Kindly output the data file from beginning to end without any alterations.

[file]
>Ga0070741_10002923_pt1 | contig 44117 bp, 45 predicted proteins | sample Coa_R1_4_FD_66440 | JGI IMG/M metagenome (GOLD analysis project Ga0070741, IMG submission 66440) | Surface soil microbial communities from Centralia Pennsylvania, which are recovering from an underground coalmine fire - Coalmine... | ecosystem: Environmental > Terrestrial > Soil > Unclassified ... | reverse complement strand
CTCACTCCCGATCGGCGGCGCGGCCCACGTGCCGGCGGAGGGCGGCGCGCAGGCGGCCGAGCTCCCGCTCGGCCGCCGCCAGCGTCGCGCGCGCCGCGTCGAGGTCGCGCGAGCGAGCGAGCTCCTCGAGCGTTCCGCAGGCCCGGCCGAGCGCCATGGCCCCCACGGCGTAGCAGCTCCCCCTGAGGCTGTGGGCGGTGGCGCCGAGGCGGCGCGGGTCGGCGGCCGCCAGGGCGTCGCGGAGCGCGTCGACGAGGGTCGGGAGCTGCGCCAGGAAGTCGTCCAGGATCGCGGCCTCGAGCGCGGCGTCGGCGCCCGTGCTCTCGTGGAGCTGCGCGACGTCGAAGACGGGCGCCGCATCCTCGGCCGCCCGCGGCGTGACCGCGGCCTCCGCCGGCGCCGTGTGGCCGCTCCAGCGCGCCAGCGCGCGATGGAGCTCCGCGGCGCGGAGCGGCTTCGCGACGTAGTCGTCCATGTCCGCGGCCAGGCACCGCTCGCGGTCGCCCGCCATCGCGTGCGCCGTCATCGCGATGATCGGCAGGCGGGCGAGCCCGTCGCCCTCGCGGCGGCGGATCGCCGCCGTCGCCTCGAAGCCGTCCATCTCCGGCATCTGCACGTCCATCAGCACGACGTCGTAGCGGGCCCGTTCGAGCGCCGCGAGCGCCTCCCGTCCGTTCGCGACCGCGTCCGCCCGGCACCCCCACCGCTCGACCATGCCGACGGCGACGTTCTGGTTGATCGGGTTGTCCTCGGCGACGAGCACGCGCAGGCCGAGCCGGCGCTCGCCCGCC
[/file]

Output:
>Ga0070741_10002923_pt1 | contig 44117 bp, 45 predicted proteins | sample Coa_R1_4_FD_66440 | JGI IMG/M metagenome (GOLD analysis project Ga0070741, IMG submission 66440) | Surface soil microbial communities from Centralia Pennsylvania, which are recovering from an underground coalmine fire - Coalmine... | ecosystem: Environmental > Terrestrial > Soil > Unclassified ... | reverse complement strand
CTCACTCCCGATCGGCGGCGCGGCCCACGTGCCGGCGGAGGGCGGCGCGCAGGCGGCCGAGCTCCCGCTCGGCCGCCGCCAGCGTCGCGCGCGCCGCGTCGAGGTCGCGCGAGCGAGCGAGCTCCTCGAGCGTTCCGCAGGCCCGGCCGAGCGCCATGGCCCCCACGGCGTAGCAGCTCCCCCTGAGGCTGTGGGCGGTGGCGCCGAGGCGGCGCGGGTCGGCGGCCGCCAGGGCGTCGCGGAGCGCGTCGACGAGGGTCGGGAGCTGCGCCAGGAAGTCGTCCAGGATCGCGGCCTCGAGCGCGGCGTCGGCGCCCGTGCTCTCGTGGAGCTGCGCGACGTCGAAGACGGGCGCCGCATCCTCGGCCGCCCGCGGCGTGACCGCGGCCTCCGCCGGCGCCGTGTGGCCGCTCCAGCGCGCCAGCGCGCGATGGAGCTCCGCGGCGCGGAGCGGCTTCGCGACGTAGTCGTCCATGTCCGCGGCCAGGCACCGCTCGCGGTCGCCCGCCATCGCGTGCGCCGTCATCGCGATGATCGGCAGGCGGGCGAGCCCGTCGCCCTCGCGGCGGCGGATCGCCGCCGTCGCCTCGAAGCCGTCCATCTCCGGCATCTGCACGTCCATCAGCACGACGTCGTAGCGGGCCCGTTCGAGCGCCGCGAGCGCCTCCCGTCCGTTCGCGACCGCGTCCGCCCGGCACCCCCACCGCTCGACCATGCCGACGGCGACGTTCTGGTTGATCGGGTTGTCCTCGGCGACGAGCACGCGCAGGCCGAGCCGGCGCTCGCCCGCC